(308c) Ionic Liquids As Novel Electrolytes for Energy and Green Chemistry Applications

Biddinger, E. - Presenter, City College of New York
Ionic liquids (ILs) offer opportunities to tune electrochemical systems beyond what can be done with traditional electrolytes and solvents. The properties of ILs, salts with melting points below 100°C, can be altered by modifying the anion-cation pair. Beyond the favorable traits many ILs are touted for in general applications, such as a minimal vapor pressures, tunable solubilities, wide thermal windows, etc., there are additional properties that make them desirable for electrochemical use. These include wide electrochemical potential windows (EWs) and moderate conductivities. Traditional electrochemical systems are commonly limited by either the EW or conductivity. In aqueous solutions the conductivities can be high by dissolving appreciable quantities of electrolyte, but the EW is small due to water splitting. This small EW prevents many electrochemical redox potentials from being accessed. In organic solutions, the EW can be increased but solubility of electrolyte salts is limited, reducing conductivity significantly. With the use of ILs, the EW can be substantially widened compared to aqueous systems while having higher conductivities than what is possible in many organic systems, potentially creating a more favorable electrochemical environment. Examples of IL use in electrochemistry include electrolytes for electrodeposition, batteries and double-layer capacitors, and as co-catalysts in electrochemical reactions.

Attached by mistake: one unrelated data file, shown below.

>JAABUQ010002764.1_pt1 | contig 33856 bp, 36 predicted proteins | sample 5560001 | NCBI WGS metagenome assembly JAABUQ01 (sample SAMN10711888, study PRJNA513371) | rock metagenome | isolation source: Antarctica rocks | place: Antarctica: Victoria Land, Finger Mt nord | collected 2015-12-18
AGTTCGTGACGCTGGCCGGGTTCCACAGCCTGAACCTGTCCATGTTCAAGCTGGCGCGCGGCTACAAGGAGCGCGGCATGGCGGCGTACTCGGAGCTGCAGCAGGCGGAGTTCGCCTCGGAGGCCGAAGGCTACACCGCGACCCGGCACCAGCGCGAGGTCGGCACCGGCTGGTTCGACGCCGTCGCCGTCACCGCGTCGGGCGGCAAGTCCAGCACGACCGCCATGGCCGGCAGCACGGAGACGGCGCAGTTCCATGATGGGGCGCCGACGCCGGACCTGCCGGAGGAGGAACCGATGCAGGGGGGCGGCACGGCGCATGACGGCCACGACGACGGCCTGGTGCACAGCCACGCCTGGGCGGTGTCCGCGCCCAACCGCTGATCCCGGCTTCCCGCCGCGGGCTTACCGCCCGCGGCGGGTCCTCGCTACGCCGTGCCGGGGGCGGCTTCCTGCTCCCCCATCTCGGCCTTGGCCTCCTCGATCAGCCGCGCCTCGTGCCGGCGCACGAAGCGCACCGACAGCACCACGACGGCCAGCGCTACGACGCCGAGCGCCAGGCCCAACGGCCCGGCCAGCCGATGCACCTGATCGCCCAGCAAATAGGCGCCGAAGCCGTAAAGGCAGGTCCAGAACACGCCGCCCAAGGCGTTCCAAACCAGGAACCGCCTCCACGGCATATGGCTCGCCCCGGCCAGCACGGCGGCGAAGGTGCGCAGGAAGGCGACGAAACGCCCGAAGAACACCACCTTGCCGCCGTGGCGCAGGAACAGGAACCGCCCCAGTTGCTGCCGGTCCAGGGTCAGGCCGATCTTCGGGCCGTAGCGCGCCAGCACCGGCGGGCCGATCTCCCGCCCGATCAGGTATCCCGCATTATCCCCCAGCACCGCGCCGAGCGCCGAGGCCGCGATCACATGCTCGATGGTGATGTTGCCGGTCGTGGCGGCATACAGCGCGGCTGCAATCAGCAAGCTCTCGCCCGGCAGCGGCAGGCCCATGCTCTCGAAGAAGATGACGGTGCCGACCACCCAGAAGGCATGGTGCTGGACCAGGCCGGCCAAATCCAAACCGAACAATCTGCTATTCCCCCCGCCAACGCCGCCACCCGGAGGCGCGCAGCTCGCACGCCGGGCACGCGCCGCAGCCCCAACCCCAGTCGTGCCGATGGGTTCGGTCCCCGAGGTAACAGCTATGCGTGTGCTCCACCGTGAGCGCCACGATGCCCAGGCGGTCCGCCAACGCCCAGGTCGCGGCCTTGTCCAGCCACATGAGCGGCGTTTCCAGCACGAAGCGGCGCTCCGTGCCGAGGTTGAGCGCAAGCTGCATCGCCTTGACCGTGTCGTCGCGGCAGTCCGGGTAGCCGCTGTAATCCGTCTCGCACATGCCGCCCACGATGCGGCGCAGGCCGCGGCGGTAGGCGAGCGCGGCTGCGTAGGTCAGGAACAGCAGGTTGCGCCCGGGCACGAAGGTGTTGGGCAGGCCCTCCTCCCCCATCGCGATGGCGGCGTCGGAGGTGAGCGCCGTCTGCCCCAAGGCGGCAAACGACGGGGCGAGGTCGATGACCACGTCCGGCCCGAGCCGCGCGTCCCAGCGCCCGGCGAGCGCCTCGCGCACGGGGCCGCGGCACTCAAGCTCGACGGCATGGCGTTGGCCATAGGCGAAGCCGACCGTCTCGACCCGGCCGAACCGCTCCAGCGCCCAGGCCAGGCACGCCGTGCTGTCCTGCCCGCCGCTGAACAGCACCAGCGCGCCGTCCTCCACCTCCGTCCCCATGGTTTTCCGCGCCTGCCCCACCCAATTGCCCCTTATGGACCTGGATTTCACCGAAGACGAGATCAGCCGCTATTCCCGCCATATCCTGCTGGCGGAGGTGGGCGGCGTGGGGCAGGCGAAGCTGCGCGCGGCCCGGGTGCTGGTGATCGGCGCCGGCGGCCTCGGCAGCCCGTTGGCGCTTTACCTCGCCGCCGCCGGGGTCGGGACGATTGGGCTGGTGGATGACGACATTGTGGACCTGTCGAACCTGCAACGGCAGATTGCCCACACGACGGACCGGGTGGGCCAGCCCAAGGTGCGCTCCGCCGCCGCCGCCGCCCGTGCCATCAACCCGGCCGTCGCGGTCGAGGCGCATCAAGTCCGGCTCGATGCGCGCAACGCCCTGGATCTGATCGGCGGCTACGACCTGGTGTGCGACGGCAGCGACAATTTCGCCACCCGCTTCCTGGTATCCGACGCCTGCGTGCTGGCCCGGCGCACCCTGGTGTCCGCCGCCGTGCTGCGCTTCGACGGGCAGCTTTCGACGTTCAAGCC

Two applications where ILs hold promise for use will be presented in more detail – electrodeposition of palladium in ILs for nanoparticle synthesis and use of IL-like solvents as switchable electrolytes for use as battery safety switches. The electrochemistry and electrodeposition phenomena of palladium and its impact on the resulting morphology of the deposited nanoparticles will be reported. Through the IL used and the electrochemical parameters, the size and shape of the Pd nanoparticles can be dramatically changed. With secondary batteries, as the energy density of electrochemical devices increases, so does the risk for runaway reactions which can lead to fires and explosions of the devices. By use of an in situ safety switch that when triggered by heat will significantly lower the conductivity, the device can shutoff prior to incident. It is also important that when the device cools again that it can return back to an operating state. Silylamine reversible ionic liquids can serve as a switchable electrode through the use of heat and CO2 as the switching stimuli between a conductive RevIL state and a non-conductive molecular liquid state.